A new paper from the Paulson Institute makes some points that are good to keep in mind when thinking about the role and function of state-owned enterprises in China. Basically, don’t fall into the trap of thinking that state-sector and private-sector companies are two completely different kinds of things:
China’s institutional environment blurs the boundary between SOEs and privately owned firms, which permits the state to exercise significant influence over firms irrespective of its equity ownership stakes and where firms of all ownership types compete for state-generated rents. …
Private ownership in China does not necessarily mean autonomy from the state. Indeed, many private firms in China bear a striking resemblance to SOEs along the dimensions typically thought to distinguish SOEs from POEs, including ready access to the instruments of state power and state largesse, proximity to the regulatory process, and little autonomy from discretionary state intervention in business judgment.
Generally the piece does a nice job of providing some empirical evidence for these propositions, which fall into the category of things that “everyone knows” but can be hard to pin down. Much of this will strike people with long experience in China as pretty common sense, but all too often common sense propositions are not clearly articulated. I also agree with another point the authors make: that the similarity in treatment of state and private companies is because the government is fundamentally interested in growth, rather than fundamentally interested in promoting SOEs:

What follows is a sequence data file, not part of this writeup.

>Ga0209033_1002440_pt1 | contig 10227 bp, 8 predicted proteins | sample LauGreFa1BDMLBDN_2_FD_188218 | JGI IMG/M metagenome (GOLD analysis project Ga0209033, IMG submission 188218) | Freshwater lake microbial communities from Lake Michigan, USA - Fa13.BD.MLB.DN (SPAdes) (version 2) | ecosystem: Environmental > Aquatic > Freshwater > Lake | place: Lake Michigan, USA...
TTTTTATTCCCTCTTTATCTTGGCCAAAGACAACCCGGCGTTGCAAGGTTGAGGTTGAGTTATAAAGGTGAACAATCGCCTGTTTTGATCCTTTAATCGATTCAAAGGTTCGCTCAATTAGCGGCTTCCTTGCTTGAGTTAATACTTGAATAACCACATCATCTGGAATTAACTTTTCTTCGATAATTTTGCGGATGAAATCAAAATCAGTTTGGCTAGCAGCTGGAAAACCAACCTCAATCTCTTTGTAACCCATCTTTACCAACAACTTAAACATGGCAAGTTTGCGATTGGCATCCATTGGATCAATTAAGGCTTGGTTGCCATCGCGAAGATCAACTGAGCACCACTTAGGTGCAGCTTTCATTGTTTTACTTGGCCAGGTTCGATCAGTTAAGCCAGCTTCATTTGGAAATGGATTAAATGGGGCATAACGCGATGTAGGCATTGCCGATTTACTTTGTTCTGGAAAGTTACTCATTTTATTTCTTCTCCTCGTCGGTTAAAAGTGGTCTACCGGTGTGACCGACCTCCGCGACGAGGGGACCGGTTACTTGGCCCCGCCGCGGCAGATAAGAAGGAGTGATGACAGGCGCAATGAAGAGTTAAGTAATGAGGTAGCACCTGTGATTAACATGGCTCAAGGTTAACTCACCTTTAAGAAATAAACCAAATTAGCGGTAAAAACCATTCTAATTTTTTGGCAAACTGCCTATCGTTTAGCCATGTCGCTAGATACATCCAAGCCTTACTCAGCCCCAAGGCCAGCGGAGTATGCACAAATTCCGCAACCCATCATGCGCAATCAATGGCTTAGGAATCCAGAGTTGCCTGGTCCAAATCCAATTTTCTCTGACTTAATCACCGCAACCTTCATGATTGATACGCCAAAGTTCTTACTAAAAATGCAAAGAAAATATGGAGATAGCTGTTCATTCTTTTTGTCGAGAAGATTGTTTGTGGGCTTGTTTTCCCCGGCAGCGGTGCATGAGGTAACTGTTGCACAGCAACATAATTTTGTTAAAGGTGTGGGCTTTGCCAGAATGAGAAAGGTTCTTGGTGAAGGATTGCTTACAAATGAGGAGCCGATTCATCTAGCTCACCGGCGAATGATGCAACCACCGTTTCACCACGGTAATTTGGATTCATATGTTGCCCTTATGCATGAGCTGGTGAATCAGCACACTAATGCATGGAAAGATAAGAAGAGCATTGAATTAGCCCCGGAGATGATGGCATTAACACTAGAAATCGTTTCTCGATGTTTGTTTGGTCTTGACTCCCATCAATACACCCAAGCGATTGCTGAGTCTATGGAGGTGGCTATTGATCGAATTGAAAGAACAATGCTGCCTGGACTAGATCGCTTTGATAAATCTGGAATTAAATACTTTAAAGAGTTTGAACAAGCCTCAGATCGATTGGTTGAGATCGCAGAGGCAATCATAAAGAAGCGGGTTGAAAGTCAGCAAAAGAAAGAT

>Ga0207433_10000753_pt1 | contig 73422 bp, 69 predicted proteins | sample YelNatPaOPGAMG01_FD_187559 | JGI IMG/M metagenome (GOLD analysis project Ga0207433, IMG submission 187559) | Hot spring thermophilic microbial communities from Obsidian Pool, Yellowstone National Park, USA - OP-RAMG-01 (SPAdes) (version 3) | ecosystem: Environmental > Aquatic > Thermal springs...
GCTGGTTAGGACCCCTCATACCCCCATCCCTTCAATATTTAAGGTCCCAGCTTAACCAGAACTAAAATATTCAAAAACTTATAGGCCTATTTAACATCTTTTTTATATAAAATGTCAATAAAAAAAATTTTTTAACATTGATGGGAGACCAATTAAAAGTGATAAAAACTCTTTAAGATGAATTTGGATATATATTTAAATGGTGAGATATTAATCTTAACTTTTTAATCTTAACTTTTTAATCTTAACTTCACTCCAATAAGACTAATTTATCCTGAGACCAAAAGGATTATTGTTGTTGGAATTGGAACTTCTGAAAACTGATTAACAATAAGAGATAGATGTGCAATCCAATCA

The growth imperative forces the state to look beyond SOEs to bolster its claim to legitimacy, thus enabling private firms to secure access to the state’s discretionary authority in dispensing financial and regulatory favors by demonstrating growth potential, particularly to local government officials. As one recent private sector report notes, “local leaders these days are assessed based on economic growth, and are increasingly agnostic about what type of firm provides that growth.”
The discussion reminds me of a nice piece in The Economist from a few years ago, which pointed out that the state-private dichotomy is really more of a spectrum of influence and ownership, and gave examples of different companies at different positions along this spectrum. Here’s a table from that article summarizing some of the many varieties of Chinese state capitalism: